As the Court began its first arguments in the March session, it was a remarkable sight to see the Judges observing social distancing by moving Chief Judge DiFiore, Judge Rivera, and Judge Stein from their normal positions on the bench to the advocates’ tables in front of the bench, while the remaining Judges spread out along the bench behind them. As they say, a picture is worth a thousand words:

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And behind the advocates was an eerily empty courtroom that echoed with each argument.

After holding arguments for the first day of session, the Court of Appeals has now decided to suspend the remainder of its argument calendar for March 18th, 24th, and 25th, and will reschedule those appeals for a later date. The Court will also no longer accept any filings, including stay applications, in person at the Clerk’s Office.

The Trial Courts

In the New York trial courts, only pending criminal or civil trials may continue. Any trials that have not yet begun will be adjourned pending further order. Further, as of March 16th, all evictions and eviction proceedings are suspended until further notice. All other matters are limited to those that the courts have deemed essential.  No other court appearances will be held to try to ensure the safety of court staff and the parties.

These are certainly trying and uncertain times. The New York courts are trying to do their part to ensure that essential judicial services can still be provided, while ensuring the safety of court employees and the public alike. For updated information about court closures or other steps the courts have taken, the New York State Bar Association has put together a site that is being updated daily with new information, which can be found here. Stay safe everyone.

 

The New York Constitution Can Help Fix the Backlog of Appeals in the Appellate Division, Second Department

Everyone admits that the backlog of pending appeals in the Appellate Division, Second Department is a problem. As Presiding Justice Alan Scheinkman acknowledged in an op-ed in the NY Law Journal last fall, “it can take as long as 18 months for a civil appeal to obtain a place on the court’s day calendar and then more time for a decision to be rendered.” That’s 18 months after an appeal is fully briefed. And to get that far in the first place it could take up to a year from when the notice of appeal is served. So, in reality, the Second Department is often looking at appeals that are pending for almost three years before they are decided.

Recognizing this huge issue, Presiding Justice Alan Scheinkman of the Second Department announced a number of procedural reforms in September 2018 that were designed to decrease the Court’s backlog of appeals. First, the Court increased its oral argument calendars from 20 to 24 cases per day. That’s a good first start. Judge Scheinkman also noted that the Court would use specialized benches for an additional sitting in some long delayed matrimonial, Commercial Division, and land use and zoning appeals.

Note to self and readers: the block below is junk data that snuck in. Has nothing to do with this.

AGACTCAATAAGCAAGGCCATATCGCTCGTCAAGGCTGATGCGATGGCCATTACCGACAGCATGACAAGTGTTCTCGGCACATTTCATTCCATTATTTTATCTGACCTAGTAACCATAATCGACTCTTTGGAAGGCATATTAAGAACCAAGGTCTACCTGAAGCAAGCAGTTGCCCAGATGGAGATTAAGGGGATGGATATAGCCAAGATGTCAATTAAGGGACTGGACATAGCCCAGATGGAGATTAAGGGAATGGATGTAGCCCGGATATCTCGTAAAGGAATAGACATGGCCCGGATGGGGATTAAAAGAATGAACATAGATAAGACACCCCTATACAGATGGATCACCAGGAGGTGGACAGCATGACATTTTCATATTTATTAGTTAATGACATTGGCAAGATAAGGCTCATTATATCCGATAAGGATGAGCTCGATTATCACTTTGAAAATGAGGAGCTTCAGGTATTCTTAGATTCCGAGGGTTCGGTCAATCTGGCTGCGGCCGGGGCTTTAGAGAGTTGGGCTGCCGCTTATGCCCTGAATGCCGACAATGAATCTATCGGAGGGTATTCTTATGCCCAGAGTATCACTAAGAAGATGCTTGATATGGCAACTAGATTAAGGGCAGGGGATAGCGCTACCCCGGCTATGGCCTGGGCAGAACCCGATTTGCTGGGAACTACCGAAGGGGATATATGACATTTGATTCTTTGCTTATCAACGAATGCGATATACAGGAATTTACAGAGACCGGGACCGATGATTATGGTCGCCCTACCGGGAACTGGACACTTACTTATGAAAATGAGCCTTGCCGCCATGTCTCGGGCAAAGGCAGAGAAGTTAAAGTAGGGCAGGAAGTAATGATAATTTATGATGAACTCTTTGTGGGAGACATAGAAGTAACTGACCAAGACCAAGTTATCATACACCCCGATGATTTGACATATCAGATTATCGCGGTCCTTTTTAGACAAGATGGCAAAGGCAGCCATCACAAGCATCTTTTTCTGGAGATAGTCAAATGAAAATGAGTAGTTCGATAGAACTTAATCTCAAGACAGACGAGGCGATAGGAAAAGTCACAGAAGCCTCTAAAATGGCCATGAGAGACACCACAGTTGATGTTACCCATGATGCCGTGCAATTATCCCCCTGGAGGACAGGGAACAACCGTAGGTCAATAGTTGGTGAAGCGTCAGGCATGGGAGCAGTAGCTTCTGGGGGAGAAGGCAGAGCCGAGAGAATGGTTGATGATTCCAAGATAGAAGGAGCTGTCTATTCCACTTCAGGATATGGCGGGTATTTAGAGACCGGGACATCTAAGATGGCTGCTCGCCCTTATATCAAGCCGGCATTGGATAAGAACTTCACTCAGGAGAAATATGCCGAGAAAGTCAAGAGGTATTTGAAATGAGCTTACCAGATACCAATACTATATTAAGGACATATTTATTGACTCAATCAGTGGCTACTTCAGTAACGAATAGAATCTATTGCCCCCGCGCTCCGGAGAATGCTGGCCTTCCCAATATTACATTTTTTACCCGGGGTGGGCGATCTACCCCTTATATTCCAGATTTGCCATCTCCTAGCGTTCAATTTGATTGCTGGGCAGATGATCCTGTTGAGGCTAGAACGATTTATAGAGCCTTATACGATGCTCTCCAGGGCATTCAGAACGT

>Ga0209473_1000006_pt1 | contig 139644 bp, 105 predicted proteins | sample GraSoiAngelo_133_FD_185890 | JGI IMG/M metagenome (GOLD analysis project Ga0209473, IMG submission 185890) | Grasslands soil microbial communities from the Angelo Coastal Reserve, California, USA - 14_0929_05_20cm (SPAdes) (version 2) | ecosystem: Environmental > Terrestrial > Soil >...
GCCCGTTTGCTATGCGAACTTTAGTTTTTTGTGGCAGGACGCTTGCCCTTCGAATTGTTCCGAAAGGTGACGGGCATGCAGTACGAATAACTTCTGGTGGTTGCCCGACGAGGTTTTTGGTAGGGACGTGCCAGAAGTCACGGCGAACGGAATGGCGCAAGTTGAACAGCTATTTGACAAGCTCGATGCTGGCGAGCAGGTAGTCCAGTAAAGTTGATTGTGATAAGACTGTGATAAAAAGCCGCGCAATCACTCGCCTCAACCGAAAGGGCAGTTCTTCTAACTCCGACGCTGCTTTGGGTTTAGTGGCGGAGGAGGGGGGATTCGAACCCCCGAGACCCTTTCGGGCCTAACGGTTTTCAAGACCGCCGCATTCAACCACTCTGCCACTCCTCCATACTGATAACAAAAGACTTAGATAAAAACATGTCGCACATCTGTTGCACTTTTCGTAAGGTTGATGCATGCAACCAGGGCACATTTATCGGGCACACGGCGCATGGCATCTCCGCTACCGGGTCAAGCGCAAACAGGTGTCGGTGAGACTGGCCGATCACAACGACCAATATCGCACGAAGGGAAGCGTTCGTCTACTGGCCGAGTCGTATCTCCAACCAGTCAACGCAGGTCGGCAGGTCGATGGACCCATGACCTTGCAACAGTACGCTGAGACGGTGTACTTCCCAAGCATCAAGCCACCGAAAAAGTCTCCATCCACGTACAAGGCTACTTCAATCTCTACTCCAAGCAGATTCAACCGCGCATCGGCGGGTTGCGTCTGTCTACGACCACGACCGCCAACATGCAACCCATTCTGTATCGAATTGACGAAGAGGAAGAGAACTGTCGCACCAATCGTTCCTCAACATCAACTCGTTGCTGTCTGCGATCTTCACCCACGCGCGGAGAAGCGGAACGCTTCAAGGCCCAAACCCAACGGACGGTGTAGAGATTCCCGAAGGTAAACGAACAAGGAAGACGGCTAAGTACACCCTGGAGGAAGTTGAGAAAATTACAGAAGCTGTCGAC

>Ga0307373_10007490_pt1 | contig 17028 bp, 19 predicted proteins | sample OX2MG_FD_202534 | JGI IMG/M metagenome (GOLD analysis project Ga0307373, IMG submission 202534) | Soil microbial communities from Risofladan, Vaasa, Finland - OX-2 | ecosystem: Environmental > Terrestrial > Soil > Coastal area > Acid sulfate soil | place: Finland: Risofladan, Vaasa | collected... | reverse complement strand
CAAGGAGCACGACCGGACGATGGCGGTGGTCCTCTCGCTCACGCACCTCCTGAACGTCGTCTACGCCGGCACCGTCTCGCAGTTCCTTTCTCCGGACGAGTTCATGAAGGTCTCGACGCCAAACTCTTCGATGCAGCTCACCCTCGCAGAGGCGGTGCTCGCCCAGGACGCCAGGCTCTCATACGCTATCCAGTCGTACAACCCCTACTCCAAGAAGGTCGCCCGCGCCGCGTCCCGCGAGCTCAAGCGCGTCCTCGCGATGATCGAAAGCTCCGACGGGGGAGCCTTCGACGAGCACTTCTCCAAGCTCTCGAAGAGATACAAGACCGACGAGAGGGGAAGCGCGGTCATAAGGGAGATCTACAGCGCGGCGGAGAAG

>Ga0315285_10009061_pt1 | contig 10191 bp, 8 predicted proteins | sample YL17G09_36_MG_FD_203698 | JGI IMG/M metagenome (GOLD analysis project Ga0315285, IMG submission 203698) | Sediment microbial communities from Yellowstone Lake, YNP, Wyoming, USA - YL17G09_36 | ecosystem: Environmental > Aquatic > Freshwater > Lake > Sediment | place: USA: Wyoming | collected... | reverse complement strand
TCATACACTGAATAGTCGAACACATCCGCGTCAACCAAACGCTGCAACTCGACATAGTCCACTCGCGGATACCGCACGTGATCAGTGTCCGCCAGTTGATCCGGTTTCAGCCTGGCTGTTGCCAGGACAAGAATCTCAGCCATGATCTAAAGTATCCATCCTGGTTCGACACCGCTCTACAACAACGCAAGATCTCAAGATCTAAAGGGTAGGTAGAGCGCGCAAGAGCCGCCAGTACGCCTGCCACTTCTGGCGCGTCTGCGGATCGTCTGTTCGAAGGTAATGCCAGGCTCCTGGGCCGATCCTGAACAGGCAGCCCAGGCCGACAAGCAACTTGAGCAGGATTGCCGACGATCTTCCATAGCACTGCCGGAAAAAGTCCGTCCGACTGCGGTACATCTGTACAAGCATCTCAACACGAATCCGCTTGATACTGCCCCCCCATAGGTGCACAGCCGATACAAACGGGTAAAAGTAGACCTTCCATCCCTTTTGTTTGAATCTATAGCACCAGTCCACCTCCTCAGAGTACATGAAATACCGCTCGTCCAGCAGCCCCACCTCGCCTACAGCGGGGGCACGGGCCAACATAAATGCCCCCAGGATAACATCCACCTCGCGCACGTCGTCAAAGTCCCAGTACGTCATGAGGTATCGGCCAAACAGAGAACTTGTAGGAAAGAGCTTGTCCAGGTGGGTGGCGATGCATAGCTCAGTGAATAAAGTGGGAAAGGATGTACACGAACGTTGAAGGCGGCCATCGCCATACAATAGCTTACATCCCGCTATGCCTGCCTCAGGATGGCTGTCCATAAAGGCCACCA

Third, Judge Scheinkman announced that he was reemphasizing the Court’s requirement of mandatory mediation for pre-perfected appeals through the Court’s Civil Appeals Management (CAMP) program. Judge Scheinkman’s hope is that early mediation will help new appeals, and long delayed ones, settle, which would help reduce the Court’s backlog. Finally, Judge Scheinkman also forecasted that the Second Department would be much less receptive to extensions than it had been in the past. Under the new Appellate Division Uniform Rules, parties can obtain two 30-day extension for their principal briefs by stipulation or letter agreement, but any further extension requires a formal motion “upon a showing of good cause.” The Court will not show much empathy for claims of a heavy workload or a pending reargument motion in the trial court. As Judge Scheinkman put it,

Extension motions should be confined, as the rule says, to limited circumstances where good cause exists, such as where an unexpected health issue or other unforeseeable event has occurred.

In addition to Presiding Justice Scheinkman’s reforms, a proposal was introduced in the Legislature last year to split the Second Department into two separate courts—a North division covering appeals from Dutchess, Orange, Putnam, Rockland, and Westchester counties and a South division covering appeals from Brooklyn, Queens, Nassau, and Suffolk counties.

That’s an interesting proposal, but there are two catches. First, the bill received little support last year and died in the Judiciary Committee of the NY Assembly, the only house in which the bill was introduced. Second, splitting the Second Department requires a constitutional amendment. The NY Constitution expressly provides that there shall be 4 departments of the Appellate Division, and specifies their boundaries.

And the constitutional amendment process is a long and troublesome one. The proposed amendment first has to pass in two successive legislatures, and then be approved by the people of this State at a general election. Normal people, however, aren’t generally thinking about how to fix the backlog of appeals in the Second Department and whether splitting it in two makes sense for the judiciary. So, finding the necessary support for a constitutional amendment may prove difficult.

But the Second Department doesn’t need the rigmarole of a constitutional amendment to fix its backlog of appeals. The New York Constitution already provides two solutions that I noticed. First, section 4(a) of the Judiciary article of the NY Constitution grants the Legislature the right to change the boundaries of the Appellate Division departments every ten years as long as it doesn’t change the total number of departments. Here’s how they’re currently divided:

The Second Department covers the 2nd, 9th, 10th, 11th, and 13th Judicial Districts, while the First Department covers the 1st and 12th, the Third Department covers the 3rd, 4th, and 6th, and the Fourth Department covers the rest.